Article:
The deck has some flex, although only a moderate amount. Flat decks in this electric skateboard category are often a nice mix between flexibility and stiffness, and the deck of the Pilot is no exception.
The 90mm road wheels are fairly generic, they grip well and offer a ride typical of what you would get from most other standard 90mm wheels. I cannot fault them. They look stealthy and quite sleek too, with the black wheels on the black board.
The 105mm blue wheels really stand out in terms of looks and I prefer to feel of riding with these compared to the road wheels. They absorb bumps better, while still gripping really well. I did notice some wear and small cracks forming in my wheels after some rigorous off-road testing however. The softer rubber is better for grip but will also wear faster than harder compound wheels.
As I have mentioned above I tested the board on some very steep inclines and declines. We also did several hill climb tests comparing the Pilot ER to the Possway T3.
In the testing, the extra torque of the belt motored Pilot ER made the T3 look a bit weak, even though it’s really not, as the Pilot was able to eat up hills significantly faster.
The Vokboard Pilot weighs only 6.8kg (15lbs) so it’s fairly light, which makes it quite portable and easy to carry around. The weight is impressive considering the size of the battery that comes with the board.
The board’s dimensions are 95cm x 23cm x 12.5cm (37.5″ x 9.0″ x 4.9″) which is fairly standard for boards in this category. There’s nothing really exceptional about the size, except that the board is quite light considering the battery, belt motors – which is always a good thing.
The Vokboard Pilot takes about 5 hours to charge from completely flat to fully charged.
If you’re looking for a great beginner board which will give you plenty of room to grow into as your skills improve, or are already an intermediate rider looking to upgrade, but you’re on a budget, the Pilot is a great choice for you and should definitely be on your shortlist.
The board offers great value, portability, practicality and impressive specs that will get you around town, across campus, or to and from work, with ease. At the time of posting this, pricing is US$499 for the Pilot (Standard Version) or US$599 for the Pilot ER, and you can save even more by using the code: INDEX when you purchase your board from the Vokboard website.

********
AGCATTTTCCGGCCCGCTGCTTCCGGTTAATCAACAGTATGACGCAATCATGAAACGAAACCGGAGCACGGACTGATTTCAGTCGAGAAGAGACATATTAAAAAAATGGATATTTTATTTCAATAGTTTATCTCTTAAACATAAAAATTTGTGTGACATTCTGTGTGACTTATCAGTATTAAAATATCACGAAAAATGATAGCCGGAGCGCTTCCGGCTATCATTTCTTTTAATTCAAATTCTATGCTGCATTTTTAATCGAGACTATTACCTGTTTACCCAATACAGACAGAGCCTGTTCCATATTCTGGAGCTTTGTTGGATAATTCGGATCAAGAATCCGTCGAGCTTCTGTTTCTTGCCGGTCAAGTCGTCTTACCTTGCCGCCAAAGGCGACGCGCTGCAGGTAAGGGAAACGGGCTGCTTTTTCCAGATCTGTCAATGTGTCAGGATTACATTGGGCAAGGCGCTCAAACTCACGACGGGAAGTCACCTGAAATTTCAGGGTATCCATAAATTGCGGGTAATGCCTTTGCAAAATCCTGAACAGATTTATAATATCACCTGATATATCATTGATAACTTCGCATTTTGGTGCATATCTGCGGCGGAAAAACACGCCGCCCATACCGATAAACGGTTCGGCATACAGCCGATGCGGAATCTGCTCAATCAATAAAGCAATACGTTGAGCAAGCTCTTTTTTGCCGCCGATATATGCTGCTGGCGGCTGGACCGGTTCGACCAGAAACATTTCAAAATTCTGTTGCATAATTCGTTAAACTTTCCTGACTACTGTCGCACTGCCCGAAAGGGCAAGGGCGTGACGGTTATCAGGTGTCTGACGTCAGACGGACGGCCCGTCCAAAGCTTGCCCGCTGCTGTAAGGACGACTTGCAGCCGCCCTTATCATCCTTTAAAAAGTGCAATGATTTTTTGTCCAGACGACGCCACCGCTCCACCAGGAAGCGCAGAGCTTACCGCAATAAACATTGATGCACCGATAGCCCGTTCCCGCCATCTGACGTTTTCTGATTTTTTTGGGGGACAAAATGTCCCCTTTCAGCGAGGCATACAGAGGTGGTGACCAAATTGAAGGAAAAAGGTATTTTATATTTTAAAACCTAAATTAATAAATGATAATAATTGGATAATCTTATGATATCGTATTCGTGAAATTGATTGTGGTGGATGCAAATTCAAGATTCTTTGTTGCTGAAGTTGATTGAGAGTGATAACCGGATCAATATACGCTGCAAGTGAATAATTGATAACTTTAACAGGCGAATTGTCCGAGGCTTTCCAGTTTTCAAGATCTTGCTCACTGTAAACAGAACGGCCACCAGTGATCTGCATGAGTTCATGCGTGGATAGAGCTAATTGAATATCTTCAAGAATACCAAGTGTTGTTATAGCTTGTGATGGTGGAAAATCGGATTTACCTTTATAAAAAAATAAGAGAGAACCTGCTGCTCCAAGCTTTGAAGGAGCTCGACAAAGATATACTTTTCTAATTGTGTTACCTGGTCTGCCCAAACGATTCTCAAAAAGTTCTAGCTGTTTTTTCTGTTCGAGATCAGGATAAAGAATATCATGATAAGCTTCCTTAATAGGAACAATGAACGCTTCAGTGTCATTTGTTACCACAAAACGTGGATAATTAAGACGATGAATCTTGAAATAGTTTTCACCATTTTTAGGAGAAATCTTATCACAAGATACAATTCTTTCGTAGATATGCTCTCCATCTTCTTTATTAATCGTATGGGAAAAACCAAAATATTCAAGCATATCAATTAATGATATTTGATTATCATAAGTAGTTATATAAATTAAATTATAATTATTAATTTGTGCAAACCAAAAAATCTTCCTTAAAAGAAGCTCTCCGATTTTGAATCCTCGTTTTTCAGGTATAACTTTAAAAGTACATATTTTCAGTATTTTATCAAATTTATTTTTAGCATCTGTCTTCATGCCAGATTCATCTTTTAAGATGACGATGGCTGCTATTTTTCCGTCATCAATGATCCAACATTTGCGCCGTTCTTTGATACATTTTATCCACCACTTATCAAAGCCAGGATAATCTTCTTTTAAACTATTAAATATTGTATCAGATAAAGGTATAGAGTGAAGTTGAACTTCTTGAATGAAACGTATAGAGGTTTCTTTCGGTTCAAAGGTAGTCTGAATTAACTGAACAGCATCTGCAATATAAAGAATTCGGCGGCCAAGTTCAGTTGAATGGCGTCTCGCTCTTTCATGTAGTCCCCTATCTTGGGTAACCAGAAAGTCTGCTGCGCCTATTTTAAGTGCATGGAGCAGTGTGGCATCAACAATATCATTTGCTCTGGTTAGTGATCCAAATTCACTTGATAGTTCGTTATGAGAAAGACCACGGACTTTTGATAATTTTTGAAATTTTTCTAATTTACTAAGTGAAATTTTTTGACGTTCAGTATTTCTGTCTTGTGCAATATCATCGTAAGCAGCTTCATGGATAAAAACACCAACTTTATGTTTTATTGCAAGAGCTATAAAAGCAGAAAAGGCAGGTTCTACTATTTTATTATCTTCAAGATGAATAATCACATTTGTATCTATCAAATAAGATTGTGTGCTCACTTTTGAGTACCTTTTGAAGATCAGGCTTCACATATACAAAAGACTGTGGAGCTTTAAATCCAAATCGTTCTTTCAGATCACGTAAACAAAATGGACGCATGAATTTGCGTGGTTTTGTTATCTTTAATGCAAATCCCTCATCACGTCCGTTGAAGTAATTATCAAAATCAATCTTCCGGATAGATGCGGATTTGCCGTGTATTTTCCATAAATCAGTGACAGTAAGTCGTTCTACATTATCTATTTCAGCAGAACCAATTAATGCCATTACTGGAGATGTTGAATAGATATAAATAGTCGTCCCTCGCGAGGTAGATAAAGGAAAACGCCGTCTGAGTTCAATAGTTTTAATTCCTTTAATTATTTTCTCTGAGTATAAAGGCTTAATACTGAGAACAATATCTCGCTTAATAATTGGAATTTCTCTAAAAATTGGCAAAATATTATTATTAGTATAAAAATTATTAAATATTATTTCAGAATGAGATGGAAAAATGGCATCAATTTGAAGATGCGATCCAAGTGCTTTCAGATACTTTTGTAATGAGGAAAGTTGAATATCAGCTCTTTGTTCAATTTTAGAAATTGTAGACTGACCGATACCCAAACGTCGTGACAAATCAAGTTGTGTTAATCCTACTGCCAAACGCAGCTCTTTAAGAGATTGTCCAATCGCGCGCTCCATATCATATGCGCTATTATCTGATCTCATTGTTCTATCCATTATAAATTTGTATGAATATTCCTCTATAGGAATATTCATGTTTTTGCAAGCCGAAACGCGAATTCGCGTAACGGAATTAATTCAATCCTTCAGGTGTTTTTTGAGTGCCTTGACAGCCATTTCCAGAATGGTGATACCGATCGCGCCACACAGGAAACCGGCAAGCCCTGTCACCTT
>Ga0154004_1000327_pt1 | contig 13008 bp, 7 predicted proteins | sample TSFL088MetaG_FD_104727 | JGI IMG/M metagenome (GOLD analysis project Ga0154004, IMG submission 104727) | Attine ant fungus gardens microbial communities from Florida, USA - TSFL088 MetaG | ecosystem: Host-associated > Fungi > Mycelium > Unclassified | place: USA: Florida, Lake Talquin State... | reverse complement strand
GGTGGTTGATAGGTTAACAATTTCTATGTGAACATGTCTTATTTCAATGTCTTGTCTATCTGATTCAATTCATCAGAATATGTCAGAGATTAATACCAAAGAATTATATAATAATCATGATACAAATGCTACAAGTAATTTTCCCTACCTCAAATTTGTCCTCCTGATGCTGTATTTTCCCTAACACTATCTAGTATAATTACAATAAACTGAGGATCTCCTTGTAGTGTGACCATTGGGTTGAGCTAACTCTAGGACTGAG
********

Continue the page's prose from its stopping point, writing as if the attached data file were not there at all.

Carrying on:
As we have mentioned in previous reviews, the budget board category for esk8 is extremely competitive. There are also a lot of fairly new brands that build cheap junk or attempt to sell overpriced boards with unimpressive specs and end up failing miserably and shutting up shop after a short time period.
Vokboard stands out among these brands, offering a good quality, impressively powerful and very good value boards for was can only be considered as great value at such low prices in 2023.
The board’s design is modest, but with such a large battery offering impressive range, solid construction, powerful and torquey belt motors, ergonomic controller and great acceleration, this board is sure to be a crowd pleaser and I think it will go the same way that the T3 has, and do a great deal to build the brand image for Vokboard.
For me personally, I’ve just sent my Pilot ER to Taiwan (sans battery), so I’ll have something to ride for the next month while I stay there. Taipei is one of my favourite cities for electric skateboarding and the Pilot ER is the perfect mix of portability, speed and comfort for the sidewalks and bike paths of Taipei.
Will and the team at Vokboard kindly sent me a second battery from China (since I can’t send batteries this big in the post myself), and I can’t wait to tear up the streets over there on my Pilot.